Rand Paul Stands Up to the Neocons By Introducing Afghanistan Withdrawal Bill

Senator Rand Paul is standing up to Neocons in Congress by introducing legislation to end American involvement in Afghanistan.

The freedom-loving Senator just introduced the “AFGHAN Service Act,” which will put an end to the armed conflict that has been going on since October 2001.

Paul has a track record of showing restraint towards American intervention, and has been a fierce critic of U.S. efforts in the region.

The Senator took to his Twitter page to make his announcement:

“This week, I am introducing legislation to end a war that should have ended long ago, the war in Afghanistan. The United States has been fighting the War on Terror since October of 2001 and it has cost 6 trillion dollars.”

Paul’s legislation would give out a $2,500 “victory bonus” to everyone who served during the War on Terror. According to Paul’s estimates, this one-time bonus would cost $7 billion.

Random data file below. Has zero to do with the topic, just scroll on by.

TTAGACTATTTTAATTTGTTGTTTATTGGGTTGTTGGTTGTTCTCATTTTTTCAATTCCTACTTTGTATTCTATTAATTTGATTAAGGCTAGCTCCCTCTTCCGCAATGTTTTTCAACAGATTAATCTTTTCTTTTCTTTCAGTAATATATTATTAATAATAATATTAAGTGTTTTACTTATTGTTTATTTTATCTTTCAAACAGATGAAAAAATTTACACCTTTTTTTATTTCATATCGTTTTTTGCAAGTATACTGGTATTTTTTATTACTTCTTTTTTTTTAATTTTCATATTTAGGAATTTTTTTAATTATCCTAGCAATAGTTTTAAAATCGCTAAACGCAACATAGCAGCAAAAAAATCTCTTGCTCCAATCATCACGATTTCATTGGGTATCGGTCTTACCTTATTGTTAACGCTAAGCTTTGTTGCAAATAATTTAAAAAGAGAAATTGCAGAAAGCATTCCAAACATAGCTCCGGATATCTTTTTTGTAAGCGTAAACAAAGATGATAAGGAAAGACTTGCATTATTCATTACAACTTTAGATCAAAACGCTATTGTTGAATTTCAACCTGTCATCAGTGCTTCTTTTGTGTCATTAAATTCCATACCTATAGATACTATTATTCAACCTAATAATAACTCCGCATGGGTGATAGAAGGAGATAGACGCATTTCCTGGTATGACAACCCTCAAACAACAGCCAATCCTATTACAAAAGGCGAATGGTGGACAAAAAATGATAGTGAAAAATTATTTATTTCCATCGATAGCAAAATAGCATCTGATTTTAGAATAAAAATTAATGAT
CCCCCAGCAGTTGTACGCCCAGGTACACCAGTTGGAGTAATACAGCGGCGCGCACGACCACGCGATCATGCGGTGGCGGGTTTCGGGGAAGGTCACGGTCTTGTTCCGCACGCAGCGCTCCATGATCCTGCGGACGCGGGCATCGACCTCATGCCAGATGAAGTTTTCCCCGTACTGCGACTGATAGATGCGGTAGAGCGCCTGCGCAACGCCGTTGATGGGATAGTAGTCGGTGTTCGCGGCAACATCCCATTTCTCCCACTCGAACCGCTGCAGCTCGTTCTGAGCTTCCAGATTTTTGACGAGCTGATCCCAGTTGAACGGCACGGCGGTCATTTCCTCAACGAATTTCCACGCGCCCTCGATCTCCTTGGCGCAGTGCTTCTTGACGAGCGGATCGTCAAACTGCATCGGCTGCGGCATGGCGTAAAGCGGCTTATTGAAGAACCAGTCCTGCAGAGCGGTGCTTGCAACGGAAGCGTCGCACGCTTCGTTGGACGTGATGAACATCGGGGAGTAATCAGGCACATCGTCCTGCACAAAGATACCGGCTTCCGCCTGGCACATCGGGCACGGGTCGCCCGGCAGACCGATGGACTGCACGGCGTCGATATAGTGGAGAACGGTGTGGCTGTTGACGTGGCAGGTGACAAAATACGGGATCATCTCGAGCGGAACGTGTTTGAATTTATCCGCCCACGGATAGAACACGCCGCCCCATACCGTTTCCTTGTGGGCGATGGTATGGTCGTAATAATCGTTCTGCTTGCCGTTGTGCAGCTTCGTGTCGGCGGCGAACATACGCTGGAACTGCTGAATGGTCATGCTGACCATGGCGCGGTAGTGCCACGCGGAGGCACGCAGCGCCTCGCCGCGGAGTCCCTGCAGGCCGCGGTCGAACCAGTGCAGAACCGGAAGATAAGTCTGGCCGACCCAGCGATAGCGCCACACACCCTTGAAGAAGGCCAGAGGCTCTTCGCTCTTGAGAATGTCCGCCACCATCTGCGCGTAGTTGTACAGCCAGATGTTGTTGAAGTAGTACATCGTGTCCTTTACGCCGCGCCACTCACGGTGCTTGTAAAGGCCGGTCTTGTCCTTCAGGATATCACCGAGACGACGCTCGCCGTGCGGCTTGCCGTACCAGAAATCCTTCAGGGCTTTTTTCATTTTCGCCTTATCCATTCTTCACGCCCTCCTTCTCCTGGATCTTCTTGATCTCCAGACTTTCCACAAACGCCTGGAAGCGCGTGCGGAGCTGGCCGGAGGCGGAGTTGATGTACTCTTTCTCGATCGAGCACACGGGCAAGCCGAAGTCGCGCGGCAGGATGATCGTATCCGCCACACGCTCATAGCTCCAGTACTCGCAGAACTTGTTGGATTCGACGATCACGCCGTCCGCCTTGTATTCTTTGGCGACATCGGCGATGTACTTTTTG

Last year, President Trump announced his plan to withdraw troops from Syria and Afghanistan. When Trump announced his decision, Paul immediately supported the President, and defended him despite a concerted wave of bipartisan criticism.

A good first step, this bill will face considerable roadblocks given the military-industrial complex’s hold over the Senate. This was on display when Senate neocons voted for a resolution to block Trump’s withdrawal plans in Afghanistan and Syria.

With neocons like John Bolton undermining Trump’s America First foreign policy in countries like North Korea and Venezuela, the road to a restrained foreign policy will be tough.

However, someone will have to step up to the plate and confront the neocons. Senators like Rand Paul should be lauded for their efforts to the break the neocon status quo of perpetual wars.

As the great Randolph Bourne said, “War is the Health of the State”. The warfare state is one of the greatest enablers of government growth, and its continuance will most certainly put the United States on the brink of fiscal collapse.

Getting out of Afghanistan would be a great first step in bringing sanity to U.S. foreign policy.